[Quick Summary: A 12 yr. old Kahki Scout and his girlfriend run away together, in hot pursuit by parents, and a scout troop.]
I'm not a big fan of Wes Anderson films, but I do like this script.
It abides by (then stretches) my two rules of ensembles:
1) Even in an ensemble, there are 1-2 lead characters. *
Here, Sam and Suzy Bishop (the kids) are clearly the leads.
They easily could have been overshadowed by four very active adult characters, but the script is careful to keep the focus on the children.
2) Multiple subplots are fine, but they must SUPPORT the main character's story.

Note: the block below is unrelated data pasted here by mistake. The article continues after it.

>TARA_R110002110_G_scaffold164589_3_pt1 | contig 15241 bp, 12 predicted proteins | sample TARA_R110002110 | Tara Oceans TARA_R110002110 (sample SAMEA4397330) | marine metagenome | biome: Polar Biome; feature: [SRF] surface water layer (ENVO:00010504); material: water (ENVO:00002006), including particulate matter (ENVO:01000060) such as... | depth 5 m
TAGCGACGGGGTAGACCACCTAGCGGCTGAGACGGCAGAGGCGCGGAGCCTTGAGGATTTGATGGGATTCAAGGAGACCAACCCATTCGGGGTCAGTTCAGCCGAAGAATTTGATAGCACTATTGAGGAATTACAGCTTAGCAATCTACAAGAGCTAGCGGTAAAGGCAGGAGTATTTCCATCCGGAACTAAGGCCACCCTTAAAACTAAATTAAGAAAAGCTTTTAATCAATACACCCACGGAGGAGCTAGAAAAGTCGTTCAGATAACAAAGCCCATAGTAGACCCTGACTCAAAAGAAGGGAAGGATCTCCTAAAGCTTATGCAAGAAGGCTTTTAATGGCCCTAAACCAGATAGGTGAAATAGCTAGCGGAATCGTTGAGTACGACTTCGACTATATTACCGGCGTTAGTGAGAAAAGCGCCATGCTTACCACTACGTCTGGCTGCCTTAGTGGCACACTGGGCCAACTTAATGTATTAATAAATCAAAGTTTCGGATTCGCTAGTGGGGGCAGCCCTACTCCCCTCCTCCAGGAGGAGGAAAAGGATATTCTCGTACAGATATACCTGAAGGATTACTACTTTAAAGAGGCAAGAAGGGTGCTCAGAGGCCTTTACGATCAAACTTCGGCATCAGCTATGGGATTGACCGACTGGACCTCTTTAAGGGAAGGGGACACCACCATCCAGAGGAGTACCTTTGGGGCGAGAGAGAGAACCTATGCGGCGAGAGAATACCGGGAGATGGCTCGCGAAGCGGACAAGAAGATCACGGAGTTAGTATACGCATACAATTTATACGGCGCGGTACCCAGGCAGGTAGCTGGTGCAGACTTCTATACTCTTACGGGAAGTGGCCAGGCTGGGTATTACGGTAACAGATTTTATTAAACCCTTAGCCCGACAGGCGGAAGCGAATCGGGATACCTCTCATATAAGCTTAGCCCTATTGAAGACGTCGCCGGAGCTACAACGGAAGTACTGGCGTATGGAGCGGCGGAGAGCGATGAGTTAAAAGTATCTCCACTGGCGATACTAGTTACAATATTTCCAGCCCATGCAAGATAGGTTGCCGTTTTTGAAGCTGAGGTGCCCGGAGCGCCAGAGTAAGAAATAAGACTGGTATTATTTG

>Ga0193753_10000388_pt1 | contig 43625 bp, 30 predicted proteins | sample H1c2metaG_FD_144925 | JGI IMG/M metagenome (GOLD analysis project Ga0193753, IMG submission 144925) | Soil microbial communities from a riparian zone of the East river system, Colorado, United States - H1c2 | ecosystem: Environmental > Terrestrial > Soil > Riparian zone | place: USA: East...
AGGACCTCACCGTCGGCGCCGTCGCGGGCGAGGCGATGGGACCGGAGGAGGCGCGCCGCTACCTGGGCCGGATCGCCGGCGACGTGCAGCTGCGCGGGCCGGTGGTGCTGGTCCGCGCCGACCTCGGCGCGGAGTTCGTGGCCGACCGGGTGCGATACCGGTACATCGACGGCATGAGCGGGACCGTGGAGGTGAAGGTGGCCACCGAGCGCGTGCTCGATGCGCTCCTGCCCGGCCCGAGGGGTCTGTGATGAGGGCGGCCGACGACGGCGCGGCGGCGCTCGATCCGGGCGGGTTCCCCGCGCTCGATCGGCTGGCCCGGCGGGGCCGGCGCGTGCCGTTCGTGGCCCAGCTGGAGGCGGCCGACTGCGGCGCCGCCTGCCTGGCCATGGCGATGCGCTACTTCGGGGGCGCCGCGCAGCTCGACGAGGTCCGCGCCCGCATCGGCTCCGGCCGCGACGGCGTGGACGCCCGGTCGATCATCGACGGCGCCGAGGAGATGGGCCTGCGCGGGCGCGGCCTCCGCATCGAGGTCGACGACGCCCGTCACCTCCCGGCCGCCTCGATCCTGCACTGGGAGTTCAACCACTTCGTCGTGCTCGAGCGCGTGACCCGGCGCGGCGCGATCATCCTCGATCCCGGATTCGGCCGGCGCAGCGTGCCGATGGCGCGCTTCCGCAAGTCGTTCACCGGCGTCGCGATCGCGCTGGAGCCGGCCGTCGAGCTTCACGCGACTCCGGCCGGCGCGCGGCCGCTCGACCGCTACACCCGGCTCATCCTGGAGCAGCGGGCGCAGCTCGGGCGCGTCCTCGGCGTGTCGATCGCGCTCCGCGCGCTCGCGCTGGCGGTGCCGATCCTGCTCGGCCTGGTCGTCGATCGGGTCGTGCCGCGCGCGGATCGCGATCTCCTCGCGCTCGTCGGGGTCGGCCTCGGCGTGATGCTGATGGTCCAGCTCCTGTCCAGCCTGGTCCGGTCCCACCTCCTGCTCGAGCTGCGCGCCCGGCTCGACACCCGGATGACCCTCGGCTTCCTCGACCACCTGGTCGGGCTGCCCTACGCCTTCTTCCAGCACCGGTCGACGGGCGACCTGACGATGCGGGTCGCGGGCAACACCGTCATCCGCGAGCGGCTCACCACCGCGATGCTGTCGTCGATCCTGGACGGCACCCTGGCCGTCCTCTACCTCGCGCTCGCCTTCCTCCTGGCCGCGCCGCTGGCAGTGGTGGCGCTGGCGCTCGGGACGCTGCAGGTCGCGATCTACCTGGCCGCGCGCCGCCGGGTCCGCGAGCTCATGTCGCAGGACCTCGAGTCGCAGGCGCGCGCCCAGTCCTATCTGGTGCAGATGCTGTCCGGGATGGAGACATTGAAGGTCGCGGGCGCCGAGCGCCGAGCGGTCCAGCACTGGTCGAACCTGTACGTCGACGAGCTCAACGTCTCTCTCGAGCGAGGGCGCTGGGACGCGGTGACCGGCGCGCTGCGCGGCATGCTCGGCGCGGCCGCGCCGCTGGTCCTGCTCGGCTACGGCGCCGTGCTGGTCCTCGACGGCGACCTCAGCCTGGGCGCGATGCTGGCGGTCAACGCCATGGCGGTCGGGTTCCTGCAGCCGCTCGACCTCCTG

Scout Master Ward, Captain Sharp, Mr. and Mrs. Bishop each have their subplots. That's right - there are FOUR additional arcs.
However, the reader never forgets about Sam and Suzy.
How did the writers do it?
The supporting characters have separate subplot arcs, but each one supports the main plot.
ex. Scout Master Ward loses his status --> rescuing the kids restores his honor.
ex. Captain Sharp loses the woman he loves --> rescuing the kids gives his life new meaning.
ex. Mr. and Mrs. Bishop have a troubled marriage --> rescuing the kids brings them together.
WHAT I'VE LEARNED: Strong ensembles have strong (but not overpowering) subplots.
Moonrise Kingdom (2012)
(The above link has an interactive script, plus a separate PDF.)
by Wes Anderson and Roman Coppola
*If you insist on multiple main characters, please read my post on The Best Years of Our Lives (three main characters face the same problem).
Those types of stories need much more structure to keep the story clear and unified.